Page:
Adia Barnes has been watching carefully to see when the NCAA Division I Council will vote on a one-time waiver that would allow women’s basketball players to transfer without having to sit out a season.
Because if the measure passes on May 20, and is implemented immediately, it could make the Arizona Wildcats an even more dangerous team in 2020-21. It’d mean Indiana transfer Bendu Yeaney would be eligible to play and boost an already-loaded backcourt.
But if the DI Council votes against the waiver, postpones the election date to January as recent reports have suggested, and/or waits until 2021-22 to institute the waiver, Yeaney’s debut would have to wait a year.
Either way, Barnes calls it a win-win situation.
“If she can play, she’s a tremendous athlete, a great defender, very strong,” the UA coach said. “I mean, her next to Aari (McDonald), Shaina (Pellington), Sam (Thomas), we would be extremely athletic and explosive. But then if she has to sit out, she has a year in our system, Aari’s leaving, she kind of fills in a spot and then Shaina still has another year after that.”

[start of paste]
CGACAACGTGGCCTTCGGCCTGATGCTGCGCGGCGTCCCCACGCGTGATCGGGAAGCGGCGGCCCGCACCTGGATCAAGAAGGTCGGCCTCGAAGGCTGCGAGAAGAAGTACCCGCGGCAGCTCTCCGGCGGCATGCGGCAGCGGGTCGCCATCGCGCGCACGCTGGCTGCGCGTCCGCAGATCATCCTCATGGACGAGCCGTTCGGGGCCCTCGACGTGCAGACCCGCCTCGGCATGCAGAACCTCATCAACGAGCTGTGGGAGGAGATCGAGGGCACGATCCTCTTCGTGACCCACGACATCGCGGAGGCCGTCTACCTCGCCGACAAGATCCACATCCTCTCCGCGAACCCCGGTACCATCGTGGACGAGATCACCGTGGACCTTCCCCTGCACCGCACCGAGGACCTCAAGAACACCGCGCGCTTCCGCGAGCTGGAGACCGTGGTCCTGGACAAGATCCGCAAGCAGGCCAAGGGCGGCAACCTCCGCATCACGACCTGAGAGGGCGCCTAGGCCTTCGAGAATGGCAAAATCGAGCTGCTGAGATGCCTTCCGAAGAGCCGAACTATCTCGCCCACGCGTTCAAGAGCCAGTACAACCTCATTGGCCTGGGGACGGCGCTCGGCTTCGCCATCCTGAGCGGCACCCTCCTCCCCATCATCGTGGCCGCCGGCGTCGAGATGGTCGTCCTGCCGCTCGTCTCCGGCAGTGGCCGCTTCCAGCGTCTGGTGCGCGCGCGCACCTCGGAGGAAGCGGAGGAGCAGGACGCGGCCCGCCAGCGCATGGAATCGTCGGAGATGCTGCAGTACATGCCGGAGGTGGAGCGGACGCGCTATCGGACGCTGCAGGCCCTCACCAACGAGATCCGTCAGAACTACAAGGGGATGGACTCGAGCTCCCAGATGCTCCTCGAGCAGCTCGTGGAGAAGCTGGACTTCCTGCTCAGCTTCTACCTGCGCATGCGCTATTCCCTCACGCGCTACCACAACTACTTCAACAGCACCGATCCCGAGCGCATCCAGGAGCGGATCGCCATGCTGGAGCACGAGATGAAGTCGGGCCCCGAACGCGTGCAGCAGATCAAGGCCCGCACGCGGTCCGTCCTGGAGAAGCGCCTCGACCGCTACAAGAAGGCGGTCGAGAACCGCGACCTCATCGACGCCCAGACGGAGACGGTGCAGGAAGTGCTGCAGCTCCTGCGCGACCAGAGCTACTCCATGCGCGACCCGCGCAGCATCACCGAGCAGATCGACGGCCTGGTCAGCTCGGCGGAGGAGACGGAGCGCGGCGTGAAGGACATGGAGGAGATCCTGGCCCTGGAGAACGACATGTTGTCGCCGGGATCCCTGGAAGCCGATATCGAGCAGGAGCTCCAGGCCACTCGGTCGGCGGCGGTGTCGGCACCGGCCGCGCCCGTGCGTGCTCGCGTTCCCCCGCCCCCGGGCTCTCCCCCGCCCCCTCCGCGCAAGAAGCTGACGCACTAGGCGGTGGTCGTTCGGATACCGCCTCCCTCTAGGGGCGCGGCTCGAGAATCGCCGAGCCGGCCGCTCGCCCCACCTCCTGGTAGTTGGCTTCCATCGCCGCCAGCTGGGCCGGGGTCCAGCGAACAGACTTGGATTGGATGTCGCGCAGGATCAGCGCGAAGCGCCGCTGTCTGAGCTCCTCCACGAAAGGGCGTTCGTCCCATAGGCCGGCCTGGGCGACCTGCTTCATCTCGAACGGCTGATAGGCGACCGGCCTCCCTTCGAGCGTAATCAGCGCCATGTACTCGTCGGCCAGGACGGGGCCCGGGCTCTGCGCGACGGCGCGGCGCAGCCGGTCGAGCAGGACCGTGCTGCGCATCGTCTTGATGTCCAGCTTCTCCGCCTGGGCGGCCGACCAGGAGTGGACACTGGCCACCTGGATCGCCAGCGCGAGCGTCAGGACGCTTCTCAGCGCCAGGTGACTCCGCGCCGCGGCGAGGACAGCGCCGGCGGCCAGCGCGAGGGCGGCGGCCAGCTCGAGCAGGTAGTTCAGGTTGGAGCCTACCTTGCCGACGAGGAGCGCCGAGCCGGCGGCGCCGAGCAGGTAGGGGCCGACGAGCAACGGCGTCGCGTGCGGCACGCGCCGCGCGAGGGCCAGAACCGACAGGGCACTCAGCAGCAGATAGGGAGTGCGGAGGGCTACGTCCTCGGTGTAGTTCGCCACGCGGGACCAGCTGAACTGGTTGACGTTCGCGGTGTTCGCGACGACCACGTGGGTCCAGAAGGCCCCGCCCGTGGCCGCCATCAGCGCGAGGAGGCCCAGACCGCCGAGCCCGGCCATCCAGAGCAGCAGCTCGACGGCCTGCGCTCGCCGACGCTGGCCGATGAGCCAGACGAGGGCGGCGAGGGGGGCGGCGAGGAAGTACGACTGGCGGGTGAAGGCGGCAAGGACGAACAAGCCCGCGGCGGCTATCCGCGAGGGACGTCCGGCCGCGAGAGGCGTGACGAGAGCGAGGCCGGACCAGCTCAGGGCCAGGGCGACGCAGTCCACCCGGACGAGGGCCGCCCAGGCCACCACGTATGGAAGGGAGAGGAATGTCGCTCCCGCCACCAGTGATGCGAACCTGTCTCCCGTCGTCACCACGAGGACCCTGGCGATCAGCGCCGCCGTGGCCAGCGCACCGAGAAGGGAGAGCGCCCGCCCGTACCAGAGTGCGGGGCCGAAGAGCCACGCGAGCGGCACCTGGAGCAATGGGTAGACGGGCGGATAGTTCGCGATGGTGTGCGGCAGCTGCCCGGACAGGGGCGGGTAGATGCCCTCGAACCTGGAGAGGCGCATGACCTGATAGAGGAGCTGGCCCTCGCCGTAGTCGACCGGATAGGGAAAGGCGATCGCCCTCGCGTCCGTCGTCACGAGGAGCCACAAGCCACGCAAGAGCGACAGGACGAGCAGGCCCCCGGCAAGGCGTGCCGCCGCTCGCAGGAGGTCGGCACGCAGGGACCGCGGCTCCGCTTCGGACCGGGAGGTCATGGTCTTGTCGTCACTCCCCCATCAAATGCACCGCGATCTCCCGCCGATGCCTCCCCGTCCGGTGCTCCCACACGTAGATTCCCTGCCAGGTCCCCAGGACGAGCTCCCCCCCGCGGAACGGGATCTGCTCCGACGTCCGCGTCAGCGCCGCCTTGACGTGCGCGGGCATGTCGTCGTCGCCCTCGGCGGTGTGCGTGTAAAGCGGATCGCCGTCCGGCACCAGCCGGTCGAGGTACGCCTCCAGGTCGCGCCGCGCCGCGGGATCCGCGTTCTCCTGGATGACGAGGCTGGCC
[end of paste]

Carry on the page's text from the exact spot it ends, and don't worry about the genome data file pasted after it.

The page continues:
There’s another variable that will determine Yeaney’s availability: her health. The Portland native is still getting up to speed after suffering an Achilles injury in the second round of the 2019 NCAA Tournament.
Yeaney managed to appear in six games in 2019-20 before leaving Indiana, but her production noticeably dipped. The 5-foot-10 guard averaged 2.5 points and 1.5 rebounds in 12.7 minutes, a far cry from the 9.7 points, 4.1 rebounds and team-high 1.5 steals she averaged as a starter as a sophomore.
So even if the one-time transfer waiver goes into effect in 2020-21, Yeaney could redshirt anyway.
“I think that for her the main thing is she has to get healthy because she’s recovering from an Achilles injury,” Barnes said. “If she could play, that’d be great. But if she’s not 100 percent, I don’t want her to waste a year playing.”
Yeaney may have already done that. Since she hardly played in 2019-20, she has applied for a medical redshirt in hopes of recouping a year of eligibility. If it is granted, she’d be able to play two seasons at Arizona instead of one.
A stat to watch
Yeaney was known for her defense at Indiana. Her bio says she was “usually tasked with guarding the opponent’s leading scorer.”
But she was once a lethal 3-point shooter as well. Yeaney shot 28 for 71 from 3 (39%) as a freshman. Her percentage plummeted to 20.4% as a sophomore (10 for 49), so it will be interesting to see which version Arizona gets.
3-point shooting (along with defensive rebounding) has been one of its weaknesses the past few years. The Wildcats shot 34.8% from distance in 2019-20, the fifth-best mark in the Pac-12.